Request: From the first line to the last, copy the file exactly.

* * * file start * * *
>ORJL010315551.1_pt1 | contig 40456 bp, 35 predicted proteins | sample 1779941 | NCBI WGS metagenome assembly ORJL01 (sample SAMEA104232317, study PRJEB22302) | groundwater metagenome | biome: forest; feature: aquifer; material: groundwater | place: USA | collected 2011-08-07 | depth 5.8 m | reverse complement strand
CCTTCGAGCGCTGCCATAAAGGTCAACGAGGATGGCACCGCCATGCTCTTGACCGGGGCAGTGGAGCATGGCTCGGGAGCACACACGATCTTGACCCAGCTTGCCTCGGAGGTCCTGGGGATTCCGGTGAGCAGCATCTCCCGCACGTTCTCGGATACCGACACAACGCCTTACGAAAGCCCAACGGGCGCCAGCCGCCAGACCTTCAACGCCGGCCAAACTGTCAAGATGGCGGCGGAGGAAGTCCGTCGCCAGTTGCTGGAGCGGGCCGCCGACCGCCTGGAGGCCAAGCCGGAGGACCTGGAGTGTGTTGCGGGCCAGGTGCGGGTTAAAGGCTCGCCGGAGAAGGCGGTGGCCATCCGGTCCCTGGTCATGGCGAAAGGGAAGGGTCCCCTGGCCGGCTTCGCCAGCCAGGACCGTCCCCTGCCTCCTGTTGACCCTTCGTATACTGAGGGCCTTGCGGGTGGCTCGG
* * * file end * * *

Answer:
>ORJL010315551.1_pt1 | contig 40456 bp, 35 predicted proteins | sample 1779941 | NCBI WGS metagenome assembly ORJL01 (sample SAMEA104232317, study PRJEB22302) | groundwater metagenome | biome: forest; feature: aquifer; material: groundwater | place: USA | collected 2011-08-07 | depth 5.8 m | reverse complement strand
CCTTCGAGCGCTGCCATAAAGGTCAACGAGGATGGCACCGCCATGCTCTTGACCGGGGCAGTGGAGCATGGCTCGGGAGCACACACGATCTTGACCCAGCTTGCCTCGGAGGTCCTGGGGATTCCGGTGAGCAGCATCTCCCGCACGTTCTCGGATACCGACACAACGCCTTACGAAAGCCCAACGGGCGCCAGCCGCCAGACCTTCAACGCCGGCCAAACTGTCAAGATGGCGGCGGAGGAAGTCCGTCGCCAGTTGCTGGAGCGGGCCGCCGACCGCCTGGAGGCCAAGCCGGAGGACCTGGAGTGTGTTGCGGGCCAGGTGCGGGTTAAAGGCTCGCCGGAGAAGGCGGTGGCCATCCGGTCCCTGGTCATGGCGAAAGGGAAGGGTCCCCTGGCCGGCTTCGCCAGCCAGGACCGTCCCCTGCCTCCTGTTGACCCTTCGTATACTGAGGGCCTTGCGGGTGGCTCGG